Similar was the fate of education. The finance minister so eloquently announced that education put together gets Rs. 99,300 crores without stating the fact that this is mere 4500 crores higher compared to last year. The inflation will wash away even these gains too.

The finance minister in her budget speech claimed that creating a caring society is the objective of her estimates along with objectives like aspirational India and economic development. But, the fiscal contraction is quite pronounced in the budgetary allocations for social and welfare sectors. For instance, there is an only nominal increase in Anganwadi services (Core ICDS) of Rs.698cr, i.e., From Rs.19834.37 to Rs.20532.38 cr.

The Budget for total Central Sponsored Schemes/ Projects for Social Justice and Empowerment has decreased from Rs 1029.61 to Rs. 941 Crore. Allocations for the national fellowship for SC students have seen a decrease from Rs 360 crore in the last Budget to Rs 300 crore in this Budget.

Similarly, the Budget for National Social Assistance Programmes which include Indira Gandhi National Old age Pension Scheme, National Family Benefit Scheme, Indira Gandhi National Widow Pension Scheme, Indira Gandhi National Disability Pension Scheme and Annapurna Yojna has gone down from Rs 9200 crore to Rs 9196.92 Crore in this Budget.

Such a fiscal contraction was imminent even at a time when the government has to go for expanding public expenditure has become inevitable due to precarious public finances aggravated by lack of commitment to mobilize resources through taxing the rich.

There is a massive shortfall in overall government revenues this fiscal due to sluggish growth. The last year budget expected to garner 1.05 lakh crore through disinvestment of public sector undertakings. In reality, by January 2020, the total revenue clocked under this category was mere Rs. 18000 crores.

The government still claims that it would mop up Rs. 65 000 crores through disinvestment by the end of this fiscal. Meanwhile, this Budget estimated the revenue mobilization through PSU disinvestment at Rs. 2.1 lakh crores which include Rs. 90000 crores through financial sector disinvestment like the LIC and IDBI. Notwithstanding the fiscal irrationality behind disinvesting government stakes in profit-making PSUs, the LIC disinvestment will take at least a year. Thus, the disinvestment targets are unlikely to be met even the next fiscal too.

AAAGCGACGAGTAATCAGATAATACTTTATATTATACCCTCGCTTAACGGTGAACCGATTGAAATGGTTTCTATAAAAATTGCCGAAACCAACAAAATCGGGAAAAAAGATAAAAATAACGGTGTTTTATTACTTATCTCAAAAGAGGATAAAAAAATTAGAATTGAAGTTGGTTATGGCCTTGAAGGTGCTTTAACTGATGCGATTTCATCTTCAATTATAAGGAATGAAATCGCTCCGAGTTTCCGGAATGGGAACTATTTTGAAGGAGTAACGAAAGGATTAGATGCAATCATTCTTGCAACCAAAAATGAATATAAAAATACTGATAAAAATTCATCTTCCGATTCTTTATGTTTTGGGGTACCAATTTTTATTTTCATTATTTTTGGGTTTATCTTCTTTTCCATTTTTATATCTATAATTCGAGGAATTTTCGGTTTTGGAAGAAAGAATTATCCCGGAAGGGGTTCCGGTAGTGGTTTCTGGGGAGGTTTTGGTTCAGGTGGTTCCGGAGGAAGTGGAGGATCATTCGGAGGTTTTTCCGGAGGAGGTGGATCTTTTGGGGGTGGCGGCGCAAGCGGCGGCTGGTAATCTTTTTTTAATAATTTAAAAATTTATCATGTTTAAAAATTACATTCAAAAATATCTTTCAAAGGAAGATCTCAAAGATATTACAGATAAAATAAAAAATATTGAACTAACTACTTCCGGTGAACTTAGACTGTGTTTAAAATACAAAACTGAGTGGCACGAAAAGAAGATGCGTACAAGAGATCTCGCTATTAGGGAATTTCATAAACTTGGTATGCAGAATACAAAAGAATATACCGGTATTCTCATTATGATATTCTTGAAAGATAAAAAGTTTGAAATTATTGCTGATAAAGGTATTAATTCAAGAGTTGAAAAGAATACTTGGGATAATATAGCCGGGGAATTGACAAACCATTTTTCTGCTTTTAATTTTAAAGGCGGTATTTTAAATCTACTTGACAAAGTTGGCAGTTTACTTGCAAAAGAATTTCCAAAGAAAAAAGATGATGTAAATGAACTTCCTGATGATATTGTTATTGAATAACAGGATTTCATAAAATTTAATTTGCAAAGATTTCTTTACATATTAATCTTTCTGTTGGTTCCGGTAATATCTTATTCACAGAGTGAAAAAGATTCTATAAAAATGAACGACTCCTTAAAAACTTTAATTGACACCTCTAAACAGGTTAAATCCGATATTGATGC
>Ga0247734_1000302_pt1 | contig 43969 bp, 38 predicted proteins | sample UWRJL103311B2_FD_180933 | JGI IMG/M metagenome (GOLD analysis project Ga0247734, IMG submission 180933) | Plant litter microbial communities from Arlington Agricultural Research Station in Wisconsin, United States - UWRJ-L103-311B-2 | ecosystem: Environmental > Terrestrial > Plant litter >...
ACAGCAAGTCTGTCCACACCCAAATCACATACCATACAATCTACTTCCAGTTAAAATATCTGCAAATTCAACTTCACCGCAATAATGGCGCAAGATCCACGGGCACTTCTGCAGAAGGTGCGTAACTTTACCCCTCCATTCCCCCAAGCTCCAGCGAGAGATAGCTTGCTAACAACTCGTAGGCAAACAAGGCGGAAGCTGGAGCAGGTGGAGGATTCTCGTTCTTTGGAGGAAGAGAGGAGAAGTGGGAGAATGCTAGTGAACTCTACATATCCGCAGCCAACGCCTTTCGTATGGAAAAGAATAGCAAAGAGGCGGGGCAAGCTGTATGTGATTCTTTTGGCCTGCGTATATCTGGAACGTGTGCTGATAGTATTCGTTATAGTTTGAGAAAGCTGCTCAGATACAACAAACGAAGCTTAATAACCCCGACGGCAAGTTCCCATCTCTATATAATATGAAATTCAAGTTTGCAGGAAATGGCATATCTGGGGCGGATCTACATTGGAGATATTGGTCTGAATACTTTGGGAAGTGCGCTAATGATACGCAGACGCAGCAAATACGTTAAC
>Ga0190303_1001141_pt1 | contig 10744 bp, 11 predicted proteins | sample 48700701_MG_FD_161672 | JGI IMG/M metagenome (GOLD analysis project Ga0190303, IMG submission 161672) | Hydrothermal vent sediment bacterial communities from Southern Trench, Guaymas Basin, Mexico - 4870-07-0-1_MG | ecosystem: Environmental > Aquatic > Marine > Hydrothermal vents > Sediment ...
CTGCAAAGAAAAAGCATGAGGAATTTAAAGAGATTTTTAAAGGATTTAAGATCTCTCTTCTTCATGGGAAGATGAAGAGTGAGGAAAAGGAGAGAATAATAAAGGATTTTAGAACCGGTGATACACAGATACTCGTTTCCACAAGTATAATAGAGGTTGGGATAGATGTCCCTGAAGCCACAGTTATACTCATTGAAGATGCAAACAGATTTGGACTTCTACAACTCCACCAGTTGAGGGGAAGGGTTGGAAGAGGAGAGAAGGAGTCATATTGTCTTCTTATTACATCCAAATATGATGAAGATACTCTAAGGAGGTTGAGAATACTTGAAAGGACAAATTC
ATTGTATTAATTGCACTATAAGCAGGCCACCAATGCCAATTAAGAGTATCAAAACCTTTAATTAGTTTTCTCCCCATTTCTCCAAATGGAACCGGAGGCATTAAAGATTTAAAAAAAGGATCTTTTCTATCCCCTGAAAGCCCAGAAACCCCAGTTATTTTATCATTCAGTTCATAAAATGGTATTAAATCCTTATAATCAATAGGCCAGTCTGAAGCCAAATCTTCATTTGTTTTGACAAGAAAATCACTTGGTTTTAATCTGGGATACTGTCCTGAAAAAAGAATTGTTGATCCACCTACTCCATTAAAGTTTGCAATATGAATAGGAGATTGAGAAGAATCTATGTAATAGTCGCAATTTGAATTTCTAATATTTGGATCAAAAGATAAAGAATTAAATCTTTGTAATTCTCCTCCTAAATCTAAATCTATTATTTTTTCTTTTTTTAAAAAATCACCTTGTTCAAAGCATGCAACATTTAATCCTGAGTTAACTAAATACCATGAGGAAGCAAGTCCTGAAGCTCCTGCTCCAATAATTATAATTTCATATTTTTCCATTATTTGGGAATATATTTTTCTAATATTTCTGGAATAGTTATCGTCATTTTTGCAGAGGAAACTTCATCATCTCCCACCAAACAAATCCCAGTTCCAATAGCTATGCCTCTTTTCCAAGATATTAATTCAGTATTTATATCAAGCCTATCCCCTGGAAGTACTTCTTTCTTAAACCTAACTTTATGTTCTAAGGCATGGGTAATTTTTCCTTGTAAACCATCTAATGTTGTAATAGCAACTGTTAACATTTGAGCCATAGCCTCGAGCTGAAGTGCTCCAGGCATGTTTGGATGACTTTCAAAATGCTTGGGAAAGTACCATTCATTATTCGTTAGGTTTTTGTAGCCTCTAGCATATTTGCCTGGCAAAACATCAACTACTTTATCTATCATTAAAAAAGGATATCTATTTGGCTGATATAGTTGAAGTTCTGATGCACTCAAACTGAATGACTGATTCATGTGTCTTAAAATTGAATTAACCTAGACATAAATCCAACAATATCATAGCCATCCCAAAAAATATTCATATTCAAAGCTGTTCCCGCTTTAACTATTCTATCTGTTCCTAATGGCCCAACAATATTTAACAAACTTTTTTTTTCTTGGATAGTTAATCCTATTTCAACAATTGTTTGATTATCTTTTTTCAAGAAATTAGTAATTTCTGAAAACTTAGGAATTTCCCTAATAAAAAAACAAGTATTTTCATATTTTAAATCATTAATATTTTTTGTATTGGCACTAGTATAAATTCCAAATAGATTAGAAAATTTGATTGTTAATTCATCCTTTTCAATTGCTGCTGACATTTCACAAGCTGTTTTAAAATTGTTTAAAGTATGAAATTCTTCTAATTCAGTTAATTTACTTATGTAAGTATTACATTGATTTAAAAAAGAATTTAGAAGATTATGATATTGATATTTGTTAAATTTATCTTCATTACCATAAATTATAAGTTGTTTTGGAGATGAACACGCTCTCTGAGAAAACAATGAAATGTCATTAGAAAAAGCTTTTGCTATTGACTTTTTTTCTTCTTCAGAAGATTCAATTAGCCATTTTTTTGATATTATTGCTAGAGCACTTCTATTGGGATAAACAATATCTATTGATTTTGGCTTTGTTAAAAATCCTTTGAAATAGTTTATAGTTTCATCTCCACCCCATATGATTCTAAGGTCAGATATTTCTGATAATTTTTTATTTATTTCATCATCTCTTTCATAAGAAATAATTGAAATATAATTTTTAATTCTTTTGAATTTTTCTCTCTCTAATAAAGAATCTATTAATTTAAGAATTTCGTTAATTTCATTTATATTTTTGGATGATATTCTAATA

The 2020-21 budget estimated the tax buoyancy at around 12 per cent. But, this seems a difficult target as the government continues with its policy of tax sops to the Corporate. The government of India lost as high as Rs. 1.45 lakh crores due to a 10 per cent reduction in corporate tax. In this Budget, the government of India is budgeted to lose a revenue of Rs. 40000 crores due to changes in Income Tax and Rs. 25000 crores due to changes in dividend distribution tax.

Meanwhile, in Receipt Budget presented along with the Budget (2020-21) total accumulated unpaid direct tax from the corporates during last five years has reached Rs 7.63 lakh crore out of which Rs 1.30 lakh crore is not under any dispute.

Given this bleak revenue scenario, even the sanctity of the numbers in this Budget to is of the suspect.

Prof K Nageshwar

Prof.K. Nageshwar is noted political analyst and columnist. He is a former member of the Telangana Legislative Council and currently a professor at the Department of Communication & Journalism, Osmania University, Hyderabad. He is the former editor of The Hans India. He was earlier the Editor-in-Chief of Telugu news channel HMTV. He was the founder chairman of 10TV. He is the author of the books Interpreting Contemporary India; How to win at life.

He served on the United Andhra Pradesh Legislative Council as an independent member from 2007 to till the bifurcation of the State in 2014 representing the Graduates' constituency of Hyderabad.